Many people, creating a revocable living trust, designate their children as the beneficiaries. But, they need to choose a person to be a trust’s trustee and are unsure if a designated beneficiary can legally also be a trustee. Legally, yes, a trustee can also be a beneficiary. However, while a beneficiary can be a trustee, there are a few rules they must adhere to.
Should you tap a beneficiary to also be a trustee?
There are several understandable reasons to designate a trust beneficiary to also be a trustee:
- Convenience – When people designate a beneficiary as a trustee, it’s because they trust and love that person. It’s convenient to name someone they trust will do their bidding by the guidelines set forth because of the trust they have in them.
- Vested Interest – A trustee who is also a beneficiary is considered to have a “vested interest” that the trust is carried out as the person has requested. This is especially true if there is a benefit to them with it. A beneficiary who is also a trustee may not be happy with carrying out their duties if they don’t like what the trust gives them.
What are the negative aspects of designating a beneficiary a trustee?
Conflicts and Resentment
There may be cases where other beneficiaries may be resentful toward the named beneficiary, causing conflict between them. They may also wonder why they were not chosen to be the trustee and give the named trustee a hard time. When choosing your trustee, be sure to remember why you are creating a trust.
For instance, if your goal is to protect your assets, a beneficiary who is also a trustee could hinder the objective from being carried out.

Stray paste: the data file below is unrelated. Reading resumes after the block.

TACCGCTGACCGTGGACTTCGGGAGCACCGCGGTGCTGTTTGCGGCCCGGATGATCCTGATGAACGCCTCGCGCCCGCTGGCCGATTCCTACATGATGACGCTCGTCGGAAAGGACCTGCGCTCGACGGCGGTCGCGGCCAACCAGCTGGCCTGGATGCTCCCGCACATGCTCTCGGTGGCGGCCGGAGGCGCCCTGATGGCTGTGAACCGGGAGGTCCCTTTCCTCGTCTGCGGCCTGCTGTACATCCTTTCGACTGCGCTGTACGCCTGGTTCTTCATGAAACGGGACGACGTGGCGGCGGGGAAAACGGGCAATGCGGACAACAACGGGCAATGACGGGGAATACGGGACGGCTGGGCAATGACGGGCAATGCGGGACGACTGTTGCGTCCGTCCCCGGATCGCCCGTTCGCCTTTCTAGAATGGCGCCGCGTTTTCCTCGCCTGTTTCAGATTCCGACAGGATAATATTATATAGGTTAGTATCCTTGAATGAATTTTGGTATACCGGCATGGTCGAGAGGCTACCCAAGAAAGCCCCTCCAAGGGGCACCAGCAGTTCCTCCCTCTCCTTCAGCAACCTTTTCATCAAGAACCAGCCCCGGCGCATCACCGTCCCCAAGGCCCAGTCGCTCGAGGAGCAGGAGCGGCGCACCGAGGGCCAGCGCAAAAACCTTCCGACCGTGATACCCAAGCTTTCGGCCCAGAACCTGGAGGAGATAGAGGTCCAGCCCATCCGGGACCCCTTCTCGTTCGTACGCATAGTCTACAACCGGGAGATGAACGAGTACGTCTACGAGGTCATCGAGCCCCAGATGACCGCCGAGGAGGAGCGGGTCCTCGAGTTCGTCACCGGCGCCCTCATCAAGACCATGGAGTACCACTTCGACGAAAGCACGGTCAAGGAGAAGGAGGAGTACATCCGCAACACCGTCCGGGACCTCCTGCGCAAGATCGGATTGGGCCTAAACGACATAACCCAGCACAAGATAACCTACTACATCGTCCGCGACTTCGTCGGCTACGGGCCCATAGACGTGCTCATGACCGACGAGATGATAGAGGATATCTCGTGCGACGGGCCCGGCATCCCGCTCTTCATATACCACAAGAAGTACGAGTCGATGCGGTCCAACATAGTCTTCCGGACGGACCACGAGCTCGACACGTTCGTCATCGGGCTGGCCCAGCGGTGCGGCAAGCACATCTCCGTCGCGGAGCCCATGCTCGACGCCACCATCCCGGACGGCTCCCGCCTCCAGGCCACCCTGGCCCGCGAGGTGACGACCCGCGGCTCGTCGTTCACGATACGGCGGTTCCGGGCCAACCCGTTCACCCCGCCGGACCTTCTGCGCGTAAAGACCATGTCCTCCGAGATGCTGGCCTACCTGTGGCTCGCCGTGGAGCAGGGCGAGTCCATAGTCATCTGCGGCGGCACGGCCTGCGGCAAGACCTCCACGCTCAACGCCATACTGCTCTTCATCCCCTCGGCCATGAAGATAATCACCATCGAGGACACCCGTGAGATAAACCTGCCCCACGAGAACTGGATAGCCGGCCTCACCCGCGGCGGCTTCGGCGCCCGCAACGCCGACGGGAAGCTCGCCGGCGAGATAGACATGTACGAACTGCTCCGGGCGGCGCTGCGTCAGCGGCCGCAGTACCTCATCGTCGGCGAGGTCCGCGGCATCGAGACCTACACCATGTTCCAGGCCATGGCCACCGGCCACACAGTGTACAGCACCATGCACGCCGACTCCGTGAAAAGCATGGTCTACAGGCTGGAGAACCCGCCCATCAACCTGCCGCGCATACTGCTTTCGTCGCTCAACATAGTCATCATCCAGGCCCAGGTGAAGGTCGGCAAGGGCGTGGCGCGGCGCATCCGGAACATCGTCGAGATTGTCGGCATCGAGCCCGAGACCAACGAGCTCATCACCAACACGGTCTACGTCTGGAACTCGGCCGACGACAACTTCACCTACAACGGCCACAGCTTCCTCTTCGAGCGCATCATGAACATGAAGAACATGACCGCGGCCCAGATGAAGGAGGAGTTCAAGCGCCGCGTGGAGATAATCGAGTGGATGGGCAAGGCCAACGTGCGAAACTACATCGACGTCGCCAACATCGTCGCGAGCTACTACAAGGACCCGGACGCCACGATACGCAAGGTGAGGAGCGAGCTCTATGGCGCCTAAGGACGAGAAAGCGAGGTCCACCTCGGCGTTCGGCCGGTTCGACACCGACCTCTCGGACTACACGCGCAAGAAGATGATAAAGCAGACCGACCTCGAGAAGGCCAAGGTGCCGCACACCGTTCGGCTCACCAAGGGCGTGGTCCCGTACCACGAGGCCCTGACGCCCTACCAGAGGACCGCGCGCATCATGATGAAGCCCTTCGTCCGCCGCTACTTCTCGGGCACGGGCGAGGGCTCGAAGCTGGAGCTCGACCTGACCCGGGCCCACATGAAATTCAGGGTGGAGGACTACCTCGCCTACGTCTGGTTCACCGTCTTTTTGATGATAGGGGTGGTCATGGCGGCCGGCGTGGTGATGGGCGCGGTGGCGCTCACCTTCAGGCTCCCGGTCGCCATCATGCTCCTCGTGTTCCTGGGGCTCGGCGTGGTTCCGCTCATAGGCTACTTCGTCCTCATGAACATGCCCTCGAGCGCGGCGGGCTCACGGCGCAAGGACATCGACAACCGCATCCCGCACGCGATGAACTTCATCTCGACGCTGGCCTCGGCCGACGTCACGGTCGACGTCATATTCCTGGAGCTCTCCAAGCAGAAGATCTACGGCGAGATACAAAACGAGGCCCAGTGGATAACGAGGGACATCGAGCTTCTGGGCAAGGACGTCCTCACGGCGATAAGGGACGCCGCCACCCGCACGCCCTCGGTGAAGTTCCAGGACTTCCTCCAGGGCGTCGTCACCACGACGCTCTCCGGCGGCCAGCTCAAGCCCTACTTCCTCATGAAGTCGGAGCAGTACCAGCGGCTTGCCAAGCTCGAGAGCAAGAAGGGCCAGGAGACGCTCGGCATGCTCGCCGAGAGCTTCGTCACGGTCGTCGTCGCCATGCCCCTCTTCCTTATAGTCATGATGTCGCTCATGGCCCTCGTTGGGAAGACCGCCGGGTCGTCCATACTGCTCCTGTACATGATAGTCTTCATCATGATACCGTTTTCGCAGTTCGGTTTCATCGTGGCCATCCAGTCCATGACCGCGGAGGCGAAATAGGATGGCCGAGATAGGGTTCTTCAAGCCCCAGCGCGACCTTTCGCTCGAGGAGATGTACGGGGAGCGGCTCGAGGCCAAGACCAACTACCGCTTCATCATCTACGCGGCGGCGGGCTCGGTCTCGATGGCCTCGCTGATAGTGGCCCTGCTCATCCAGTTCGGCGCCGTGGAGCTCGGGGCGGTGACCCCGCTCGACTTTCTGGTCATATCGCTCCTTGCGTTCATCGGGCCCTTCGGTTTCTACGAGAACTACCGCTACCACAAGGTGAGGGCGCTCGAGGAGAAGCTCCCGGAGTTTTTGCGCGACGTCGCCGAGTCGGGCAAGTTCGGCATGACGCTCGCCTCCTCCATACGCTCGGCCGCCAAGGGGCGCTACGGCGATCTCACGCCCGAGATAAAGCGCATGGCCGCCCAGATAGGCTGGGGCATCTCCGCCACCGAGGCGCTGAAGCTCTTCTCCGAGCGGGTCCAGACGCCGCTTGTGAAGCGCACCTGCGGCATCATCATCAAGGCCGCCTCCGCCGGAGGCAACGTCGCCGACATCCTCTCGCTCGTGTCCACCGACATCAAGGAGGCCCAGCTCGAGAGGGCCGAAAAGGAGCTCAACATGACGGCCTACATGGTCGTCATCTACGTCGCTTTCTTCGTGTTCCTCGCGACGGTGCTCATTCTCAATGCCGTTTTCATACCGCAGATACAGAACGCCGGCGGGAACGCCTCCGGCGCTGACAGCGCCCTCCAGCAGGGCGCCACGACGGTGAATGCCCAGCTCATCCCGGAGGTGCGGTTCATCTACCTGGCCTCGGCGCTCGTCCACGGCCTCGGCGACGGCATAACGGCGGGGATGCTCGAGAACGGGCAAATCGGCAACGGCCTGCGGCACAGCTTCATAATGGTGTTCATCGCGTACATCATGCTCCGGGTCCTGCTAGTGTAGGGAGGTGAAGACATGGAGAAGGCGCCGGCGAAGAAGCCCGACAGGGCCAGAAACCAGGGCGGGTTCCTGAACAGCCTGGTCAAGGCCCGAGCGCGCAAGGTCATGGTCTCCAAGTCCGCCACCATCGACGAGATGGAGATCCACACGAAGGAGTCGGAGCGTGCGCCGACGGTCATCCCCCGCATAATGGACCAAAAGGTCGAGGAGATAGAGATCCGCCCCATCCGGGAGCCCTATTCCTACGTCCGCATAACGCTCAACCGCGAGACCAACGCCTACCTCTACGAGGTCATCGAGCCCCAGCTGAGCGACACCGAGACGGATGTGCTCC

Therefore, it’s imperative to speak with an experienced lawyer about the positive and negative points of appointing a trustee who is also a beneficiary.
How Can A Trustee-Beneficiary Successfully Guarantee Their Duties Are Carried Out
Trustees must pay “fiduciary duties” to the trust’s beneficiaries, meaning the trustee needs to take actions that are best for the named beneficiaries and carry out the trust’s dictated orders. Trustees are not permitted to use property or money in a way that benefits them solely. This “best interest” can become fuzzy and complex when a trustee is a beneficiary.
However, there are several ways a trustee-beneficiary can avoid these common mistakes:
Be Honest and Communicate
The most important things a trustee can be are honest, communicative and transparent with the other beneficiaries. The trustee needs to let others know what is going on and why they are acting as they are. When there is no communication between the beneficiaries and trustee-beneficiary, people will assume the worst. It’s imperative for a trustee-beneficiary to be honest about everything happening.
Follow The Terms Exactly
To avoid appearing as if they are acting in their own best interest, a trustee-beneficiary should act in accordance with the trust’s terms. As evident as this seems, some trustees have taken it upon themselves to take charge and do what they want with the property and money. A trust-beneficiary must take special care to provide other beneficiaries similar freedoms they, themselves, have.
For instance, a trustee-beneficiary will use their money for a loan must make others aware of their intentions and offer the same benefit. Communication can help avoid misunderstandings and appear as if the trustee-beneficiary acts only for themselves.
Keep Detailed Records
A trustee-beneficiary must keep detailed records of every action taken and how much time they are spent working on the trust. They should also compensate themselves for that time at a reasonable price, as it can be a time-consuming and tedious process.
A trustee-beneficiary who gets compensated thousands of dollars may have other beneficiaries wondering why they deserve that much. With meticulous records, a trustee-beneficiary has documentation to show what they did and how much time was spent on the responsibilities.
You can always tap a beneficiary to be a trustee, but make sure you trust that this person will follow through on your requests. You don’t want a trustee-beneficiary who looks out for only themselves and shirks their fiduciary responsibilities.